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Perceptions of generic drugs in Latin America: a Guatemalan case study Posted 27/10/2017

A recent assessment of generic drug use in Guatemala [1] revealed a widespread lack of trust in generics, due to a combination of poor quality, powerful advertising campaigns and limited state regulation.

Increasing access to lower-cost, generic versions of branded medicines is essential in low- and middle-income countries (LMICs), including much of Latin America, where the burden of chronic diseases such as cancer and diabetes is increasing.

The most populous country in Latin America is Guatemala. A recent study [1] investigated perceptions of generic drugs in Guatemala, where 70% of drugs are imported and generics uptake is low.

Most generics sold in Guatemala are branded, i.e. sold under a trade name. Branded versions are aggressively marketed to consumers, allowing a premium to be charged and reducing market share for non-branded, cheaper generics.

Intellectual property law in Guatemala offers significant protection for originator drugs and consequently delays market entry for generics, reducing uptake. There is also a deep mistrust of the government’s ability to monitor drug supply, exacerbated by a number of recent high-profile scandals. As a result of these issues, doctors in Guatemala generally do not include generic drug names in prescriptions.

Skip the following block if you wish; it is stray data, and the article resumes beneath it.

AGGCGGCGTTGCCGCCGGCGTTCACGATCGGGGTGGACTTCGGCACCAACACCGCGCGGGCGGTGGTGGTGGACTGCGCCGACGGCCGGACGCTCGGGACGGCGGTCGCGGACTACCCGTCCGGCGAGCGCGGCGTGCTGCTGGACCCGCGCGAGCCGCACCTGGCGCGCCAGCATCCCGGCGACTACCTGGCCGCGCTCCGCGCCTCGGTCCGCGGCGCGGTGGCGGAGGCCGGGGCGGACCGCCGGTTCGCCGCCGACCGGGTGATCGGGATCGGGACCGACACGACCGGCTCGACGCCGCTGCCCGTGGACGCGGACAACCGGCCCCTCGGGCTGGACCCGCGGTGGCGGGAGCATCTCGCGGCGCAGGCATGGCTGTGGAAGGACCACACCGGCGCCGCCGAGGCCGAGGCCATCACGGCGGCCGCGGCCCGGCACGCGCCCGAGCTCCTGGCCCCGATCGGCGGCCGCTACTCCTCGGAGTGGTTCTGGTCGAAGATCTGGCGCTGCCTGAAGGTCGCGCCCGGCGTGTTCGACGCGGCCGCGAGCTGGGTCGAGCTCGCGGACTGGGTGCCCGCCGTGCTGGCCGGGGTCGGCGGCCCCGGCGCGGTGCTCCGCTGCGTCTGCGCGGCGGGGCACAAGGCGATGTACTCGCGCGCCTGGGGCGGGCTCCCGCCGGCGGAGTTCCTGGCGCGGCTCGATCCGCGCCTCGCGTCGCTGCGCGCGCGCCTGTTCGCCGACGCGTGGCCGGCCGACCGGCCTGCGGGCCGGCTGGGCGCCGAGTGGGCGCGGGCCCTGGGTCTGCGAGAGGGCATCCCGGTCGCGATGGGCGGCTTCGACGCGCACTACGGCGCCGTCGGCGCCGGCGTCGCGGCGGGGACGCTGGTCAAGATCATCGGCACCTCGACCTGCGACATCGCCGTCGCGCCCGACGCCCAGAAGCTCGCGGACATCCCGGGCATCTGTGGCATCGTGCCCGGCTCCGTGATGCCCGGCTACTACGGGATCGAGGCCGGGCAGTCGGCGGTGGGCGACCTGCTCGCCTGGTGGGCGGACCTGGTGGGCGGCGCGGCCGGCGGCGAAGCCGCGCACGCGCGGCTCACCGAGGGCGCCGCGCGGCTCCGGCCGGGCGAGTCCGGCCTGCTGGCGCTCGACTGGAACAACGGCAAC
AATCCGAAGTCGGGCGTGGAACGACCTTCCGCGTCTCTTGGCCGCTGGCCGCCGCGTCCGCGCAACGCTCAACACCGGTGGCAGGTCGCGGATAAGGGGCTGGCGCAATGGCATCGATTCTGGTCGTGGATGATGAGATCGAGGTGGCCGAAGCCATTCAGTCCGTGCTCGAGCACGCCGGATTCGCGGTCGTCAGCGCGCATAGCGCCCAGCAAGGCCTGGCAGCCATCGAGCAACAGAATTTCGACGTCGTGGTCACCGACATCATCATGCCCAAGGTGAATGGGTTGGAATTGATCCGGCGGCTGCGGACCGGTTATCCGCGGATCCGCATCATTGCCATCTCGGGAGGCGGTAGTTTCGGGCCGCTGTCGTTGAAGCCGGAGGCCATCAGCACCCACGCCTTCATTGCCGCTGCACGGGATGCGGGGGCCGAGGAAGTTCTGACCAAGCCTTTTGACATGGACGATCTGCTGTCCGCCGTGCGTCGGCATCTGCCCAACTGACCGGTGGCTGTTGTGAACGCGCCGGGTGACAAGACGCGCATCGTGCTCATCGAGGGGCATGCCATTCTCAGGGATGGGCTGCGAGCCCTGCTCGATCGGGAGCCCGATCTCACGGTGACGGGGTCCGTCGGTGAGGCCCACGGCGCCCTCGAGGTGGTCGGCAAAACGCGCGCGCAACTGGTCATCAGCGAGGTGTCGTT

The authors of this study aimed to better understand perceptions of generic medicines among doctors and pharmacists, and how these perceptions influence prescribing behaviour. They interviewed 30 retail pharmacy staff and 12 doctors working in three towns in Guatemala that contain large numbers of patients with chronic diseases.

Interviews were used to understand perceptions of low-cost generic medicines and roles in choosing medicines among pharmacists and doctors, focused on training, perceptions of generic medicines, opinions about the roles of pharmacy staff and physicians in care, and prescribing practices.

Both pharmacy staff and physicians were doubtful about both the safety and effectiveness of generics, in many cases considering their low cost as proof of their lower quality.

Overall, the study found that physician and pharmacist perceptions of generics have a big influence on their clinical use, especially when it comes to chronic diseases. To improve generic drug use in Guatemala, the researchers make several recommendations including enforcing laws requiring generic names to be used in prescriptions, improving state regulation of drug supply, and promoting self-regulation in the generics industry.

Editor’s comment
This article for GaBI Online is a summary of the full manuscript published in GaBI Journal.

Readers interested to learn more about perceptions of generics in Malaysia are invited to visit www.gabi-journal.net to view the following manuscript published in GaBI Journal:

Perceptions of physicians from private medical centres in Malaysia about generic medicine usage: a qualitative study

If you are interested in contributing a research or perspective paper in a similar area to GaBI Journal, please send us your submission here

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1. Bird E. ‘To prescribe generics is to play with the life of the patient’: misconceptions of generics in Guatemala. Generics and Biosimilars Initiative Journal (GaBI Journal). 2017;6(3):147-8. doi:10.5639/gabij.2017.0603.028

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